Wednesday, June 21, 2006

Wilde Abstraction

Eric Kavanagh makes some very astute points in an article on TDWI regarding abstraction. As he rightly points out, a computer system that models the real world will have to deal with business hierarchies such as general ledgers, asset hierarchies etc that are complex in several ways. To start with there are multiple valid views. Different business people have a different perspective on "Product" for example: a marketer will be interested in the brand, price and packaging, but from the point of view of someone in distribution the physical dimensions of the product are important, in what size container it comes in, how it should be stacked etc. Moreover, as Eric points out, many hierarchies are "ragged" in nature, something that not all systems are good at dealing with.

The key point he makes, in my view, is that business people should be presented with a level of abstraction that can be put in their own terms. In other words the business model should drive the computer system, not the other way around. Moreover, as the article notes, if you maintain this abstraction layer properly then historical comparison becomes possible e.g. comparing values over time as the hierarchies change. Indeed the ability to reconstruct past hierarchies is something that I believe is increasingly important in these days of greater regulatory compliance, yet it is often neglected in many systems, both packages and custom-built. The key points he makes on the value of an abstraction layer:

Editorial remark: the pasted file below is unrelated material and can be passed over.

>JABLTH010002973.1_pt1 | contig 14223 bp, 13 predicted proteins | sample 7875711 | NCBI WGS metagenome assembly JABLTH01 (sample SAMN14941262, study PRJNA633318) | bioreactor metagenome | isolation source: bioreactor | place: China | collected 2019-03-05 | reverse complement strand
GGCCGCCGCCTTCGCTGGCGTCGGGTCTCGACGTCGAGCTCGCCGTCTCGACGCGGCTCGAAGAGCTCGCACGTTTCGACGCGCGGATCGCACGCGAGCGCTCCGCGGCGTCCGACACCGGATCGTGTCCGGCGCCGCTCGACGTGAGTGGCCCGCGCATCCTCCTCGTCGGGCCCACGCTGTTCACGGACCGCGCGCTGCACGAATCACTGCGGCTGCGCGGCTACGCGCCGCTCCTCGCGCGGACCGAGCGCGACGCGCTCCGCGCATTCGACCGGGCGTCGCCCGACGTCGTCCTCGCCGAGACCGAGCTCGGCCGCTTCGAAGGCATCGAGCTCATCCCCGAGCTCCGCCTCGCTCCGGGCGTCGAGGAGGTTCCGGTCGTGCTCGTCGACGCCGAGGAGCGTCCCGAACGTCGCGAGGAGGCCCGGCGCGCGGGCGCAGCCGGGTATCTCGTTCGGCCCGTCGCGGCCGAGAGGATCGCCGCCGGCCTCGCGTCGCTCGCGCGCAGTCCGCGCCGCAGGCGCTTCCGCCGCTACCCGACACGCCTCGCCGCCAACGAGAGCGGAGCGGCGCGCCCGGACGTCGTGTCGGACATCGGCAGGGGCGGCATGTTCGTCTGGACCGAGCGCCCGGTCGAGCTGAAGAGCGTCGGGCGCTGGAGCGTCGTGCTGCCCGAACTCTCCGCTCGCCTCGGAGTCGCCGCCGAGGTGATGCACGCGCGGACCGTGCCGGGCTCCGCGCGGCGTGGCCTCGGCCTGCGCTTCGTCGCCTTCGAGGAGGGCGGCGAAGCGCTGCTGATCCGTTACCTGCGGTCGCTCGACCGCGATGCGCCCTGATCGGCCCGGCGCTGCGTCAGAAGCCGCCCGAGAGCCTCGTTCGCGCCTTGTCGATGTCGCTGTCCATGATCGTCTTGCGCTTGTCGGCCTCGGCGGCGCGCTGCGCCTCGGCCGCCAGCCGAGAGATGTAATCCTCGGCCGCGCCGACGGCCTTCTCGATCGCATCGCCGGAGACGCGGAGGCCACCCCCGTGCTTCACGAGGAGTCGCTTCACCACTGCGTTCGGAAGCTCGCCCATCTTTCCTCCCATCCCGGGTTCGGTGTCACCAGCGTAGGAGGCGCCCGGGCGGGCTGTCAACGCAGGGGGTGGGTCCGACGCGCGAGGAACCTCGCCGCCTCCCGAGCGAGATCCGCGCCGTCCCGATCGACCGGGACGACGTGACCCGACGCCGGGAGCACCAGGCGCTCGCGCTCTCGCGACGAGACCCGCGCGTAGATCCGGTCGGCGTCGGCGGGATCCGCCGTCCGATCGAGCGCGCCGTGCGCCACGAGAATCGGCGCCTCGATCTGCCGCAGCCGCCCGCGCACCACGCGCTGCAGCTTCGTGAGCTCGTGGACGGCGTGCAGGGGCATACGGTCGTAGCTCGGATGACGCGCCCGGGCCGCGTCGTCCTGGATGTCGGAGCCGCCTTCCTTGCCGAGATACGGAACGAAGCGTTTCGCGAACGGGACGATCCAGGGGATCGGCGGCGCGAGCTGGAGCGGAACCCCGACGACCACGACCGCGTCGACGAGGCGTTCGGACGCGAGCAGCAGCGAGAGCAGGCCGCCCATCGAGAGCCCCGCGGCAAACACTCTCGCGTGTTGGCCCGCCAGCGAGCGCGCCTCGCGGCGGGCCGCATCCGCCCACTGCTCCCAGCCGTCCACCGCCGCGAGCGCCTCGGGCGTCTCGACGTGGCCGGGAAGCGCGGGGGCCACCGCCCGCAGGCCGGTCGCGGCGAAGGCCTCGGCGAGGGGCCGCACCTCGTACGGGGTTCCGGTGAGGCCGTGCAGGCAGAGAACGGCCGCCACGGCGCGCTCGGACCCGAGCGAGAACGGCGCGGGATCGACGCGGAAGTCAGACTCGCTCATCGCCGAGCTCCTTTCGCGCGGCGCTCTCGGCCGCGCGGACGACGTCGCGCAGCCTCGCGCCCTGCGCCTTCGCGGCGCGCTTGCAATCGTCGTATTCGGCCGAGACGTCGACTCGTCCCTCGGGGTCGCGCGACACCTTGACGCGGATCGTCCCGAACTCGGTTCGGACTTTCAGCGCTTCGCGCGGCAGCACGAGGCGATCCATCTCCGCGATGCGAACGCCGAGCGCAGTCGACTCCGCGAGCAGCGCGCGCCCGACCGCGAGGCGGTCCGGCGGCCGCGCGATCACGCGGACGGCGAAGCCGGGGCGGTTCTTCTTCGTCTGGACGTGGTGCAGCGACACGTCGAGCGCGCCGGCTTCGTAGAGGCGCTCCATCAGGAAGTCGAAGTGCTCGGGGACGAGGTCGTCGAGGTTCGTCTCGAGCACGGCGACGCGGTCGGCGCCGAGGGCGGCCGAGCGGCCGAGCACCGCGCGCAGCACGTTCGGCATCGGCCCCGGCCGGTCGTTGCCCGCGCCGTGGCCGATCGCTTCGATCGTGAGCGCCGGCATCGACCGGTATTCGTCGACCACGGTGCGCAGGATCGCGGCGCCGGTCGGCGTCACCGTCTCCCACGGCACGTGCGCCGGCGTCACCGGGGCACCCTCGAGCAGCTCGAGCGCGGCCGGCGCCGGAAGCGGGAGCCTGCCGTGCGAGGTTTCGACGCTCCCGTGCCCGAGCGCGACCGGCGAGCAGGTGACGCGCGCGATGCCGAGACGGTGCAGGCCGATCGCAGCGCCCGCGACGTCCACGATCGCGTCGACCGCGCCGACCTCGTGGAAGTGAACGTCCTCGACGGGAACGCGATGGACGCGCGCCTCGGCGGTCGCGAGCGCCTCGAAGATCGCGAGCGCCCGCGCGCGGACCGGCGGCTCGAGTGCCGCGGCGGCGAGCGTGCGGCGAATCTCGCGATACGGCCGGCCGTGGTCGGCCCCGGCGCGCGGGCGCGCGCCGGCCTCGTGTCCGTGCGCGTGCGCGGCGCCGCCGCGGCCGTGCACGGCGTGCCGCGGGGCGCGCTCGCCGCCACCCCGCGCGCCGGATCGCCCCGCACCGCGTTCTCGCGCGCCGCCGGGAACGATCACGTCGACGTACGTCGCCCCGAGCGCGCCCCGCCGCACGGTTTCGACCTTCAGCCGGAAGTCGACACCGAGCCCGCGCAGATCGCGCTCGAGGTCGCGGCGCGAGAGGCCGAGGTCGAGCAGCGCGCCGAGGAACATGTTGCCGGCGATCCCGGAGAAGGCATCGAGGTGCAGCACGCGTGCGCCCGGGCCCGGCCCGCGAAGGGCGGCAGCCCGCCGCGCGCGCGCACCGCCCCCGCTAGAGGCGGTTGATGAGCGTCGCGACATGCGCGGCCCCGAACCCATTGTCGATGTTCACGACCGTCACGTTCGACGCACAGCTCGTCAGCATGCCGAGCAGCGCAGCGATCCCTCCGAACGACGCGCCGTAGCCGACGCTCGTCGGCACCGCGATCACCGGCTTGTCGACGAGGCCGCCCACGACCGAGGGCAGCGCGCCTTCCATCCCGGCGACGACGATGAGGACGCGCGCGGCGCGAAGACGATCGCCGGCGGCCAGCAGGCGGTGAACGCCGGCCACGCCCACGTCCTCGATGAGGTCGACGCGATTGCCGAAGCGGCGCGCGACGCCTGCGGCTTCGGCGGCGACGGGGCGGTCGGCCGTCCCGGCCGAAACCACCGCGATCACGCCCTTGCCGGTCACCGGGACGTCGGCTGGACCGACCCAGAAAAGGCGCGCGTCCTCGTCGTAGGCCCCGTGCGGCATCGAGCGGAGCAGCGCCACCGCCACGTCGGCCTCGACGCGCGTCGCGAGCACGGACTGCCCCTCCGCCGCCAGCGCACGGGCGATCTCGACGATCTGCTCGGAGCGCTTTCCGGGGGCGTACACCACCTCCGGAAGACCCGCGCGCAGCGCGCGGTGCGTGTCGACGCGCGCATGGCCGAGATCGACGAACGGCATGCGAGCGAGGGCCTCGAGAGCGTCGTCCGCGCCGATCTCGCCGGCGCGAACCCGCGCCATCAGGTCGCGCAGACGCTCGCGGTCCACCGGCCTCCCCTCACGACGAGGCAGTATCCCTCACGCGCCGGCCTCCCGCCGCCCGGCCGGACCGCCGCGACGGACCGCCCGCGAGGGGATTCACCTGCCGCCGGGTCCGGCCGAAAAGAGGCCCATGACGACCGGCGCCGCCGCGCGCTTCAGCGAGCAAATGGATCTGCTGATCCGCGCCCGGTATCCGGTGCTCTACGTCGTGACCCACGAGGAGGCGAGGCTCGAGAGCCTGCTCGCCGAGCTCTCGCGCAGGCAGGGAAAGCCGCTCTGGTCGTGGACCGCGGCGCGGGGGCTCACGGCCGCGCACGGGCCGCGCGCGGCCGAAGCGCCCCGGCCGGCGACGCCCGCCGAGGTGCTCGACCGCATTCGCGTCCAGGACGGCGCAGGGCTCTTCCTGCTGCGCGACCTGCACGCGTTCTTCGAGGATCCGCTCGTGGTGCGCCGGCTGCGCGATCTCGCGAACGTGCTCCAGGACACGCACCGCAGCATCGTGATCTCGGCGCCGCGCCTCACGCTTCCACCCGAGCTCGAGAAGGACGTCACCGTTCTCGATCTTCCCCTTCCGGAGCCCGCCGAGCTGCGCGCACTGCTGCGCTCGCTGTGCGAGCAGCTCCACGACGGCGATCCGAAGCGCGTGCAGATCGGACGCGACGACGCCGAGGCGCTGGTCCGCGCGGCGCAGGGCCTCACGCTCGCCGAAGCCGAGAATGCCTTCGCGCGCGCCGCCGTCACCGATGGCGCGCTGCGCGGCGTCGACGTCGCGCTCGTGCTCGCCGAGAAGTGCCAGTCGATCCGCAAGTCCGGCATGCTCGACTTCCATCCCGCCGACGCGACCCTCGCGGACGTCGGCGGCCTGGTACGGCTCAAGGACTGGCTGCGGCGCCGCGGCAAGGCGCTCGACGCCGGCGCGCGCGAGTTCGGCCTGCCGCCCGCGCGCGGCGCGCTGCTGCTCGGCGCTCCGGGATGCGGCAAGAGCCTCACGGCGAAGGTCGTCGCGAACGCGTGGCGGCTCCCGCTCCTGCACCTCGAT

- the abstraction layer shields the application from business change
- business-model driven, with the ability to have multiple views on the same underlying data
- time variance built in
- the layer can be a platform for master data management

neatly sum up the key advantages of the Kalido technology, and indeed sums up why I set up Kalido in the first place, since I felt that existing packages and approaches failed in these key areas. It is encouraging to me that these points are starting to gain wider acceptance as genuine issues that the industry needs to better address if it is to give its customers what they really need. To quote Oscar Wilde "There is only one thing in the world worse than being talked about, and that is not being talked about." I hope these key issues, which most designers of computer systems seem not to grasp, get talked about a lot more.

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